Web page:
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Abu Dhabi, UAEMonday 18 June 2018

In the Malaysian election, the overwhelming desire for a new government was undeniable

Amid the excitement at historic change, it should not be forgotten that a good man – Mr Najib – went down badly and he deserved better, writes Sholto Byrnes

The wave for change in the Malaysian election was unstoppable. EPA/STR
The wave for change in the Malaysian election was unstoppable. EPA/STR

According to the Rahman prophecy – which began circulating in the 1960s as a way to predict Malaysia's first six prime ministers – the Barisan Nasional coalition (BN), which had ruled ever since independence in 1957, would fall after the initials of the country’s prime ministers spelt out the name of the country's founding father, Tunku Abdul Rahman. And so it came to pass: R for Rahman, A for Abdul Razak, H for Hussein Onn, M for Mahathir Mohamad, A for Abdullah Badawi and N for Najib Razak. Last week it became a self-fulfilling prophecy with the BN reduced in the general election to 79 out of 222 seats in parliament while the opposition Pakatan Harapan (PH) crossed the victory line with 113 seats, which combined with the eight won by their allies in Sabah, Warisan, gave them a solid majority.

The incumbent Mr Najib spent Wednesday and Thursday trying to form a unity government. The Islamist PAS would have definitely come to his aid but its 18 seats were insufficient to command parliament and attempts to persuade others to change party (very common in Malaysia) were unsuccessful. In an outcome no one had predicted, 92-year-old Dr Mahathir was sworn in again – 15 years after stepping down after a 22-year period in office – as the country’s seventh prime minister on Thursday evening, only this time as head of the PH coalition.

It was a devastating blow for Mr Najib, a man of great dignity and courtesy, with considerable achievements to his name – with millions of jobs created and years of very healthy growth, he was the author of unpopular but absolutely necessary structural reforms that were lauded by the World Bank and the IMF, while India’s Narendra Modi described his record on combating extremism as “an inspiration for the entire region”.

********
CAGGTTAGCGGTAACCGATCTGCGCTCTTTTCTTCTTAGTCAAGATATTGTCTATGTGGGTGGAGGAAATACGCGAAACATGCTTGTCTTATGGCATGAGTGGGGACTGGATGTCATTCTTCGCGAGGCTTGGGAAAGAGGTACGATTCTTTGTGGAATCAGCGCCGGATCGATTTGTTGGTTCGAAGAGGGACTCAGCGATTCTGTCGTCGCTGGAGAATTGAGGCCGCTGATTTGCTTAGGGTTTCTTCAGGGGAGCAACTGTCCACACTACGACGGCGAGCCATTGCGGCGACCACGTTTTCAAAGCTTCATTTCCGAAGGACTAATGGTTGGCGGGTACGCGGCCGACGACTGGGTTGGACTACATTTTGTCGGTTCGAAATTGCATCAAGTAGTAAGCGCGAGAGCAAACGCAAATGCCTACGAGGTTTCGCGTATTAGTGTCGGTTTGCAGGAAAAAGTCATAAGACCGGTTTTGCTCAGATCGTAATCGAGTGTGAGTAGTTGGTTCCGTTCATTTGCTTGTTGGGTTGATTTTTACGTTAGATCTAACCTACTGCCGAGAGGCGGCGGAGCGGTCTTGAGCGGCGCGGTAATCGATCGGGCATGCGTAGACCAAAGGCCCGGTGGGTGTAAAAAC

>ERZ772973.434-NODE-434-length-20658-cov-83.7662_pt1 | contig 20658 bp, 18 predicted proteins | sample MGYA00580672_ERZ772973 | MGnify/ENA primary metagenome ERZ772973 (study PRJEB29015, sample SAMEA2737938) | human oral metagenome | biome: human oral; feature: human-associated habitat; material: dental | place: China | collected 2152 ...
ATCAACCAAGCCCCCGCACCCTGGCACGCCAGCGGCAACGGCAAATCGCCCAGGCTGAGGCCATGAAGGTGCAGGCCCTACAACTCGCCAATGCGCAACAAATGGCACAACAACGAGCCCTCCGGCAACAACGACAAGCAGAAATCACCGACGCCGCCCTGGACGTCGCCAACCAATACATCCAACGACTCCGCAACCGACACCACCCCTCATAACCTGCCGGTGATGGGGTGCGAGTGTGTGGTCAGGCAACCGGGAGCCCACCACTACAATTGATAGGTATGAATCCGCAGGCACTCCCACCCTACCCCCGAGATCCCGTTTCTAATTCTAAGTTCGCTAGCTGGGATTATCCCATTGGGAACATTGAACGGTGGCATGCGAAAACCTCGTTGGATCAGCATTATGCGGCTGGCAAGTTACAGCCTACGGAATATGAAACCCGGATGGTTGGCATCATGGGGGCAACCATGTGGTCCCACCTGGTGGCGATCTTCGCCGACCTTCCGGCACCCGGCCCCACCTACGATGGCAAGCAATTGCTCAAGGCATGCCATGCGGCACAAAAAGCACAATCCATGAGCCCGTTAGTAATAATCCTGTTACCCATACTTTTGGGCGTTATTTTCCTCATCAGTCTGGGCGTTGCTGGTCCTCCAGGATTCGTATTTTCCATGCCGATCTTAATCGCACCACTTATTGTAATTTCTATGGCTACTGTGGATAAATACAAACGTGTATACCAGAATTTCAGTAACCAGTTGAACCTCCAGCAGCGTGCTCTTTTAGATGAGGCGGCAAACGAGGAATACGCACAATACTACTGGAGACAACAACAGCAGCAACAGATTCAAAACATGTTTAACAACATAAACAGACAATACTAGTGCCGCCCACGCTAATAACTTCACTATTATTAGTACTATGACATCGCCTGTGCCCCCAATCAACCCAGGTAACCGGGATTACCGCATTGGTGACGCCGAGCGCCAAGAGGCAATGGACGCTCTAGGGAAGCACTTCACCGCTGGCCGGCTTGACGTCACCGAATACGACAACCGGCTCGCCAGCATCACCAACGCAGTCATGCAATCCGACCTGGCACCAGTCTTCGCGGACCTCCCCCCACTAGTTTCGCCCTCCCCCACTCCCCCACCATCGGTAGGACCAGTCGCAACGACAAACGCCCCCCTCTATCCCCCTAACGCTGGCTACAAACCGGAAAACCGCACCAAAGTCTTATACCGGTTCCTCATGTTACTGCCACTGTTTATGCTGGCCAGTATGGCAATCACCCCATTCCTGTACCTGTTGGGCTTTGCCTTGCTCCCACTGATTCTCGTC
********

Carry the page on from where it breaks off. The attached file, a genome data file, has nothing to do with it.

These were either discounted by, or not properly communicated to, the Malaysian people. The wave for change was unstoppable. This was fuelled by anger at rising costs of living – blamed mostly unfairly on the imposition of the goods and service tax (GST) that the IMF and World Bank had recommended – and the worldwide focus on 1MDB, the Malaysian fund from which the US Department of Justice alleges billions of dollars were looted.

The finger has been pointed at Mr Najib as being a beneficiary to the tune of nearly $1 billion. He has denied all charges and Malaysian authorities have repeatedly cleared him. Nevertheless, it was a toxic combination and one which PH exploited to great effect. The overwhelming desire for a new government was undeniable.

Many Malaysians are euphoric. But what can they expect from their new government? In the short term, there will be plenty of emphasis on a cleansing of the Augean stables of institutions such as the judiciary, the anti-corruption commission and so on.

Whether this is needed or not, this will be welcomed. There is no doubt that most Malaysians are sick of the perception that corruption has become rife and that they have no recourse against abuses of power by the well-connected.